Technology start-ups have also begun to develop open-source initiatives to enable access to the law for vulnerable groups. Edith Viljoen, a Legislative Informatician at Laws.Africa believes that the traditional approach to promoting free access to the law requires a fundamental shift: Technology affords us the opportunity to lower the costs of consolidating and maintaining up-to-date legal information. The content of the Open By-laws South Africa project was compiled using the user-friendly Laws.Africa platform, which encourages volunteer participation in contributing to and maintaining our shared legal commons.  Sourcing, consolidating and providing open access to the law sustainably requires new, community-driven and cooperative business models for collaboration and partnerships. 

The Free Access to Law Movement

The Free Access to Law movement isn’t new, but it also isn’t slowing down, and technological advances only make it cheaper and increasingly feasible to get trustworthy, free sources of legal information to people in formats that they can use.  

A great example of organisations mobilising in this movement includes the  AfricanLII umbrella organisation, which provides support to individual Legal Information Institutes (LIIs) across Africa, and has produced case law indexes in Human Rights, Commercial, and Environmental law. Its case law citator allows one to search across 16 African jurisdictions and explore relationships between cases visually and easily.  

These are just a handful of local examples of how technology is improving access to legal information. The more tools are developed the more obvious their value will become – we envision an entire ecosystem of tools and products taking advantage of legal information in a machine-friendly format, and accompanying job opportunities, within the next few years.

Edith Viljoen, Legislative Informatician at Laws.Africa

Future Trends: Technology and the Practice of Law   

Legal clerks and candidates who once used heavy law books, now have mobile apps that retrieve all legal sources from the cloud, legal research is done electronically with commercial legal research databases such as Juta and Company’s JutaStat and Lexis Nexis’s Law SA providing essential services to the functioning of the South African Court System. But what’s next?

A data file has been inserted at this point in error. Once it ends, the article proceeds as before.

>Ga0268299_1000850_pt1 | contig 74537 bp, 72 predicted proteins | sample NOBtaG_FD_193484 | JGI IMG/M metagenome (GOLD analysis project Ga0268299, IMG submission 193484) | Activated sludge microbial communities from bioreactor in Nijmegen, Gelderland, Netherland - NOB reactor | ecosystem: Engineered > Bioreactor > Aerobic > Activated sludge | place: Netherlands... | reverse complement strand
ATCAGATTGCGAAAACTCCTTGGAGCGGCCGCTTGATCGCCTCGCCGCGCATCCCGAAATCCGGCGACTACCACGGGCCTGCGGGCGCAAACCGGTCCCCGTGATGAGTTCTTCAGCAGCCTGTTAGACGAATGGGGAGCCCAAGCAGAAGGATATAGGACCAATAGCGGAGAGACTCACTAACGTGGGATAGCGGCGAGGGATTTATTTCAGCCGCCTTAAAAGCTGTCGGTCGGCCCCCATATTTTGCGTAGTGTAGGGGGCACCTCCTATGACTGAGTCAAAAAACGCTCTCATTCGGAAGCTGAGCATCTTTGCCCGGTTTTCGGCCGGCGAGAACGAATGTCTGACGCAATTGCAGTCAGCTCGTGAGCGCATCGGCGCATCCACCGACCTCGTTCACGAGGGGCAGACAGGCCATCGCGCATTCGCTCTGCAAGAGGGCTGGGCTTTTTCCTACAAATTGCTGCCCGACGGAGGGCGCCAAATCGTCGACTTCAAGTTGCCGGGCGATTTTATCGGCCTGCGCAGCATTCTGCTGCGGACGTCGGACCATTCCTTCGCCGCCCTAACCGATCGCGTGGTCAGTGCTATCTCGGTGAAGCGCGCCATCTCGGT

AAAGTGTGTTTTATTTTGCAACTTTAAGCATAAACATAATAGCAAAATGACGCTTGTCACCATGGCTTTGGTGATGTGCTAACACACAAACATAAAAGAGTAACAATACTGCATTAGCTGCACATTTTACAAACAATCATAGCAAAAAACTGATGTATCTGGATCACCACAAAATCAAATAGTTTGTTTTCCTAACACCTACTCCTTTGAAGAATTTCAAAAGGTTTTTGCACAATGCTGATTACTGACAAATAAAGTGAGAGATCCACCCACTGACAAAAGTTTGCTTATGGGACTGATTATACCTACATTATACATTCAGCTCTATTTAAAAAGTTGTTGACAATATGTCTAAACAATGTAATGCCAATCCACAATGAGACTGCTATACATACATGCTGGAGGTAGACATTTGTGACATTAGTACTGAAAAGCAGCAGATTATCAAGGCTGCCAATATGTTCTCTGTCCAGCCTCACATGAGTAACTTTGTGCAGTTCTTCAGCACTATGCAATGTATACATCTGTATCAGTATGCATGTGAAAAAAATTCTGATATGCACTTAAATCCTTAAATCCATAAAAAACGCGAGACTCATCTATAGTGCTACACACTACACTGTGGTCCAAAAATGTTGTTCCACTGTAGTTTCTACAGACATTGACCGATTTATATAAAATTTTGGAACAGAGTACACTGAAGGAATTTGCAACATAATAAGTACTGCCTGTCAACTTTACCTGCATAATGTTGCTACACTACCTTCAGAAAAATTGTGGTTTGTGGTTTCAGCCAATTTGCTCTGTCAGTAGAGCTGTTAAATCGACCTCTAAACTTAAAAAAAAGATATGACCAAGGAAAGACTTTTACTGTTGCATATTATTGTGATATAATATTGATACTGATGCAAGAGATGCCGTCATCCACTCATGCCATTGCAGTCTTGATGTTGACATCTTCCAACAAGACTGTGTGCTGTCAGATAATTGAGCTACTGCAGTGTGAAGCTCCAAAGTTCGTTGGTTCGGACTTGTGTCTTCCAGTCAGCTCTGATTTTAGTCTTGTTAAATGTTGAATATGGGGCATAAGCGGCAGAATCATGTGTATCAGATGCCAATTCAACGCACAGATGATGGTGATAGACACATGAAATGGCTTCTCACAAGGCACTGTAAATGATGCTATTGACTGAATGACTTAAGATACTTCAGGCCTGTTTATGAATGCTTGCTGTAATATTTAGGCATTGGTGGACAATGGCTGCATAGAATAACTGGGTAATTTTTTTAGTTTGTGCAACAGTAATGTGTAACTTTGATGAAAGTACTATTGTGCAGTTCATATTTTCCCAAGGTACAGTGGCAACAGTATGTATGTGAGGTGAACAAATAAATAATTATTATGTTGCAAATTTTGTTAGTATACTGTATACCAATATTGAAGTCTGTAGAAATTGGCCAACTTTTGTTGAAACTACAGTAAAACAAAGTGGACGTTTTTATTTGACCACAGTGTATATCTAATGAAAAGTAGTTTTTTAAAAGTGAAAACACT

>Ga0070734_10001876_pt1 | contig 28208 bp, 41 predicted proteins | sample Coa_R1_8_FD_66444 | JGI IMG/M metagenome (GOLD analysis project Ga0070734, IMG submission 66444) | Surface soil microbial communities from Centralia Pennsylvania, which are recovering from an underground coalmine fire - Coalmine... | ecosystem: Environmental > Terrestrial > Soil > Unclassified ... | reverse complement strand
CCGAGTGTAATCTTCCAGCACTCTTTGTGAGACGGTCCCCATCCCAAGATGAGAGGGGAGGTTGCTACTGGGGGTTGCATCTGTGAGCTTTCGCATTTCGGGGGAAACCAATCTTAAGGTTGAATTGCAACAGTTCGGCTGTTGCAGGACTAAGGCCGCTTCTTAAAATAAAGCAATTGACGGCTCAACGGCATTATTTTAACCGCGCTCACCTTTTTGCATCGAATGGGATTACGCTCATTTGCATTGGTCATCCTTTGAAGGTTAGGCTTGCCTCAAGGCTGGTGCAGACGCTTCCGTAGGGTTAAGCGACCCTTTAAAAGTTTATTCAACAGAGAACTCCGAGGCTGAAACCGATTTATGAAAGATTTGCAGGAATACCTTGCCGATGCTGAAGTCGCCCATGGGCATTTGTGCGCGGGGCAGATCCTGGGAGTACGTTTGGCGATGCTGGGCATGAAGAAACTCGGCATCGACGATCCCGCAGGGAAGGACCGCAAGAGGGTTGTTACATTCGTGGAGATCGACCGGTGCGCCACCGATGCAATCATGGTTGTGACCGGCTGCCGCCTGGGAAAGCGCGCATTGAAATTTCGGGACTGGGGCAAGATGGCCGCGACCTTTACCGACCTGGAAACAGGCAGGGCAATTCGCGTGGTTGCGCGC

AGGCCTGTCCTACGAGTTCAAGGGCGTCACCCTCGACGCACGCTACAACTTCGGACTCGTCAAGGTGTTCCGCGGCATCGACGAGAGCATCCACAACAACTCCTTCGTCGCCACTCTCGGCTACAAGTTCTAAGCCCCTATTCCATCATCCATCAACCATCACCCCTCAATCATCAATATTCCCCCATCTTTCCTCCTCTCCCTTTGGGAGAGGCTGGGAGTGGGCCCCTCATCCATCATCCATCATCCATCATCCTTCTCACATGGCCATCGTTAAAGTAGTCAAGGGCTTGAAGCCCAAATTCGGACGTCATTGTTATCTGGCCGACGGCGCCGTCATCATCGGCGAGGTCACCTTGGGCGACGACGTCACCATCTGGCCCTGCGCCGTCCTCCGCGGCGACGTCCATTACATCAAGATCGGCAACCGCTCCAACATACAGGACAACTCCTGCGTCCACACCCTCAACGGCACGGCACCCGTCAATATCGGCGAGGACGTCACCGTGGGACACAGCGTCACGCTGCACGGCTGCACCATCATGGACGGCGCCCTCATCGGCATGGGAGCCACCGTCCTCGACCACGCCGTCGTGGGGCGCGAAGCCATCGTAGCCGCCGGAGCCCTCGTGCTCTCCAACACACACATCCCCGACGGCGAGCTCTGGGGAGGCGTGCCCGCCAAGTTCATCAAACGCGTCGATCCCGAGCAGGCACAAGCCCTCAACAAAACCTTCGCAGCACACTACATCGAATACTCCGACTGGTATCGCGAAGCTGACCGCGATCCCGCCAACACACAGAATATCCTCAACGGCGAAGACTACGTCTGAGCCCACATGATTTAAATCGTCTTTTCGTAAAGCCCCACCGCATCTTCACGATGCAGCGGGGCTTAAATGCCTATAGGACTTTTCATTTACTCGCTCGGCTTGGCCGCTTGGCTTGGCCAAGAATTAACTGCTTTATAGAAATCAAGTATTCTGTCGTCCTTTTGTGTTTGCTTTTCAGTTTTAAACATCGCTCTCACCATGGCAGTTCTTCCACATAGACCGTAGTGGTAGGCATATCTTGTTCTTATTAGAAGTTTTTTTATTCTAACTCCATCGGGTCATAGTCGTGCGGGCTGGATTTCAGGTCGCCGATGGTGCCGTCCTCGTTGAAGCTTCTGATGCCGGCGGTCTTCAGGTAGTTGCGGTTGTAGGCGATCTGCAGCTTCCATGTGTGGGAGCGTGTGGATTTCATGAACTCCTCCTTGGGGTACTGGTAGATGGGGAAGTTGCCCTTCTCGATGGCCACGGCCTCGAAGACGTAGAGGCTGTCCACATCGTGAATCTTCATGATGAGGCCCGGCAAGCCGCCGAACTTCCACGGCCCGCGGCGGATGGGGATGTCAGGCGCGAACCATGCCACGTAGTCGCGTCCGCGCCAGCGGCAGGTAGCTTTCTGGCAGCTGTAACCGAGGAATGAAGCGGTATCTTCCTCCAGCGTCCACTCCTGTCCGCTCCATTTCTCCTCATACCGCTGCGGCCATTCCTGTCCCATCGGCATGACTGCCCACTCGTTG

The digitalisation and storage of case law, statutes, and regulations has also had an effect on publishing companies: South African Legal Publishing Firms like Juta and Company and Lexis Nexis are now moving to develop artificial intelligence-powered legal products that aggregate, store and provide practical solutions for legal practitioners, whilst legal textbook sales continue to decline, particularly in the student market – where many students simply can’t afford textbooks.   

I had an opportunity to exchange some emails with Louis Podbielsk, an expert in Law and Technology from Lexis Nexis, and he believes there are several ways that technology disruptions are affecting the practice of law:

  • Electronic research, especially with data analytics and Artificial Intelligence, is giving lawyers the ability to do faster and deeper research. 
  • Artificial Intelligence is being used to classify and extract terms from massive amounts of documents, e.g. contracts.  
  • Lawyers are using software to predict trial outcomes and to tailor their arguments to a Judge’s analysed preferences.  
  • Analytics on Judges is becoming so good that France has banned certain types of analytics on Judges.

Podbielsk and I would always bump into each other in the cafeteria during my time working for Juta and Company (2016 to 2018).

Cyber-crime is posing more of a threat to lawyers on two levels:  

  1. Targeting the funds in their trust accounts  
  2. Targeting the confidential information held electronically on the firm’s servers and in the cloud. Hackers recently coordinated a major security attack on the City of Joburg in October 2019, that compromised the entire city’s online services.

So lawyers and developers have to work together to take pro-active security measures to counteract these threats.  

Law as an online subscription service has also disrupted the practice of law in America and Asia, where clients can sign into “virtual offices”, where a lawyer can coordinate the entire case remotely using video conferencing software.   

From 1960s movie depiction of works such as Stanley Kubrick’s 2001: A Space Odyssey, the 1970s Lewis Gilbert, James Bond in Moonraker, Terminator, and the saga of the Star Wars from the 70s to the present: All depicted futuristic scenarios challenging our imagination and how society will deal with ethical and legal issues, but technology is catching up so these scenarios are fast becoming an acceptable reality; these fictional movies introduced us to the use of computers, compact disks, robots, spacecraft and interplanetary lightspeed hyper travel; who can say what the future holds?  

I predict courtroom scenarios in 2030 where judgments are made in real-time across geographies. Perhaps the judges of our Constitutional Court will use tablets and encrypted chat messaging apps to come to majority judgments. How has technology affected your experience with the law? Let me hear what you have to say in the comment section below and don’t forget to subscribe to our blog HERE.